Wednesday, May 23, 2018

Ever since we were children, the wind on our faces exhilarated us. Whether running as fast as you could or the first time accelerating on a bicycle, the feeling was exuberance. As adults, many of us seek ways to recreate those moments.

One way is to saddle up on an iron horse. Motorcycles help connect us to that childhood experience. For injured veterans, I find, it provides so much more. The promise of a motorcycle ride can convince a warrior to get out of isolation and connect with other veterans. The camaraderie built on the open highway can create new roads to recovery. And the support developed during these shared experiences lasts well after the ride, serving to refuel an individual’s personal tank and provide motivation to achieve his or her personal goals.

Air Force veteran Jermain Collins felt these bonds form on a recent ride in Houston.

“The other warriors, like me, seemed to have a great time and enjoyed the ride,” Jermain said. “Riding on the open road with the wind in my face gave me a sense of peace and tranquility that no medication can offer.”

While each veteran’s journey is different, countless other warriors share Jermain’s sentiment. Last summer we connected warriors from Southern California, Arizona, and Nevada for a ride that spanned several cities and all branches of service.

“As soon as you get on that bike, you are not thinking about what you have gone through, you are thinking about where you are going,” said Navy veteran Raymond “Doc” Andalio, one of the veterans who made that ride. “We ride, weave through beautiful traffic; we feel free. It’s the only freedom we have at that moment. We all served. Many of us were taken from that duty. But when we ride, we understand the importance of that freedom, and we are blessed.”

Wounded warriors face transitions when they return from the battlefield. For some, it is a task they are ill-equipped to handle. Injury abruptly ended their career before they could put together a plan for life after the military. That is where veterans service organizations like Wounded Warrior Project (WWP) come in. Whether it is help finding the right fit in a civilian career, mental health care to address post-traumatic stress, or just a fun outing to get out of the house and connect with other veterans in a comfortable environment — WWP is there.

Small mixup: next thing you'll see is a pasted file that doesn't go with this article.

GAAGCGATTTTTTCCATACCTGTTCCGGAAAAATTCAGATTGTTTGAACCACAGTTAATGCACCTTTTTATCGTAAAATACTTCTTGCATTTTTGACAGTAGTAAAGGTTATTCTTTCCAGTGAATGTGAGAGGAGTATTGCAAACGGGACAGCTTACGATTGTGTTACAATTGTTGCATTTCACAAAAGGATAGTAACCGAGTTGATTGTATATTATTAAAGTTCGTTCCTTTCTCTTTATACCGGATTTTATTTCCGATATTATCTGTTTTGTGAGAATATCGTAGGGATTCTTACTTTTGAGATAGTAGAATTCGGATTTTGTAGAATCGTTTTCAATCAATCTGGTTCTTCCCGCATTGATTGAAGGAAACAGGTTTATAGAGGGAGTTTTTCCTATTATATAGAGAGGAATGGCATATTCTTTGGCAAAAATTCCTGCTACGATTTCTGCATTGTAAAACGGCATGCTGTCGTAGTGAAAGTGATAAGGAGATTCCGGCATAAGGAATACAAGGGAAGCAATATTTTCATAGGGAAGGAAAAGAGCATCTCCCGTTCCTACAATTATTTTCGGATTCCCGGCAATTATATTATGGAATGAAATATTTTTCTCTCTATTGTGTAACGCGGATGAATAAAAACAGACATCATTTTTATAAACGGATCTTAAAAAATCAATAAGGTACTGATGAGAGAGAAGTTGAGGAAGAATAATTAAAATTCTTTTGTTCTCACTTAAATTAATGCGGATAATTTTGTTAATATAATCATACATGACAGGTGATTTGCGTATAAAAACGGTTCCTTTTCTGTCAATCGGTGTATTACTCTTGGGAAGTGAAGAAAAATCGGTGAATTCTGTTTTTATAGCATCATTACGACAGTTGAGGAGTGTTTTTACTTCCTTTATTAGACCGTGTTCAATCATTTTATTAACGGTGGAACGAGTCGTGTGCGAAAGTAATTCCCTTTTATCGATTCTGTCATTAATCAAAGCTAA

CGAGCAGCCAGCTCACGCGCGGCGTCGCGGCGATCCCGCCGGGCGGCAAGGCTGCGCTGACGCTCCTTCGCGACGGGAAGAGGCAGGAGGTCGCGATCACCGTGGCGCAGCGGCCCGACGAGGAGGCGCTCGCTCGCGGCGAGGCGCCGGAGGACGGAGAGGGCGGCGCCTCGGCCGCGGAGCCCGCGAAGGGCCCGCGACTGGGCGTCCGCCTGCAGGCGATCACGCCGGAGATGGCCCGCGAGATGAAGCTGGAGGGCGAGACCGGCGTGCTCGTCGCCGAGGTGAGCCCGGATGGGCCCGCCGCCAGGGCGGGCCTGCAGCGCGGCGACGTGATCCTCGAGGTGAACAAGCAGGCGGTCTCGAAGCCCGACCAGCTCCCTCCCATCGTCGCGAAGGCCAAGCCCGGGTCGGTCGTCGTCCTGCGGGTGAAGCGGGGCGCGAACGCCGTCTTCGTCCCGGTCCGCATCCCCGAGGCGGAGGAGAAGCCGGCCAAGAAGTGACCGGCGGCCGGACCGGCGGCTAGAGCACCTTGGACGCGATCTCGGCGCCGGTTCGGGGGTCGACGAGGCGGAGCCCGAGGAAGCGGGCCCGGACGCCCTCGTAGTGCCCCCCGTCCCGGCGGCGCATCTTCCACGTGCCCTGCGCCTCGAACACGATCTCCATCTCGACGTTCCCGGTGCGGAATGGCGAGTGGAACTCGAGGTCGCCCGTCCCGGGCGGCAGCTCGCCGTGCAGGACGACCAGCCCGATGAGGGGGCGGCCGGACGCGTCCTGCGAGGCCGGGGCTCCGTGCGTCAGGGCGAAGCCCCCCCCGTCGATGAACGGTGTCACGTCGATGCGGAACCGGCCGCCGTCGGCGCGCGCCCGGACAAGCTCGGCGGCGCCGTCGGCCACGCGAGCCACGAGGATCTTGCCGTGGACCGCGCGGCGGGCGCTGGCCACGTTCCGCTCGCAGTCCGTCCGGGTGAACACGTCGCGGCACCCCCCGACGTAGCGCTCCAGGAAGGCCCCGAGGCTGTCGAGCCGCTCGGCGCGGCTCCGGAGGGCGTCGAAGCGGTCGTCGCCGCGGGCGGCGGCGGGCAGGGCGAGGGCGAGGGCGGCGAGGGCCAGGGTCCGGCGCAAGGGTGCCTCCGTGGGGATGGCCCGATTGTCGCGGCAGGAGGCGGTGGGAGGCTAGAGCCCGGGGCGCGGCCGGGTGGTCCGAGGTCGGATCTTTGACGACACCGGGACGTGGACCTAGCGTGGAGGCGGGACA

Doc said to ride is to heal.

“It is therapy! Wind therapy. You twist the throttle and enjoy the wind.”

Isolation is one of the most significant struggles wounded warriors deal with after serving their country. It can be difficult knowing how to overcome that challenge and rekindle bonds similar to those formed in the military. While you may be alone on your motorcycle, you are not alone on the ride.

“The people you meet are amazing,” Doc said. “You ride once, and then it is instantly ‘when are we going to ride again?’”

You meet other riders on the road and at each stop. Not all are veterans; not all warriors are from the same branch of service. But the camaraderie is there.

“It is kind of like the Armed Forces,” Doc said. “But instead of Army, Navy, Air Force, and Marines, you have Yamaha, Harley-Davidson, Honda, and Victory, or any other brand of motorcycle. They all have something in common — the ride. The next thing you know, you have a network, then you have a friend who knows someone who can help you with your job search. Then you have another person to ride with.”

That network of riders grows from coast to coast. WWP connects warriors with one another on these rides to help grow their networks. It also gives us a chance to make sure warriors know about the programs and services we offer that help in mental and physical health, financial wellness, independence, and government and community relations. And warriors never pay a penny for our programs — they paid their dues on the battlefield.

As I mentioned, one way to get warriors around other veterans is by hosting a motorcycle ride. The freedom of two wheels appeals to veterans, and some say it can be therapeutic. It is a chance to feel that wind in your face.

“The chance to ride with other warriors was a great way to relax,” Jermain said.

“When I am riding with other warriors, I feel like I am floating,” Doc said. “I know we are going in one direction, wherever that is.”

John Roberts is the National Service Director of the Wounded Warrior Project (WWP), which since 2003 has been meeting the growing needs of warriors, their families, and caregivers — helping them achieve their highest ambitions. Learn more: http://newsroom.woundedwarriorproject.org/about-us. For more information, please contact Rob Louis at rlouis@woundedwarriorproject.org or call 1-904-627-0432.

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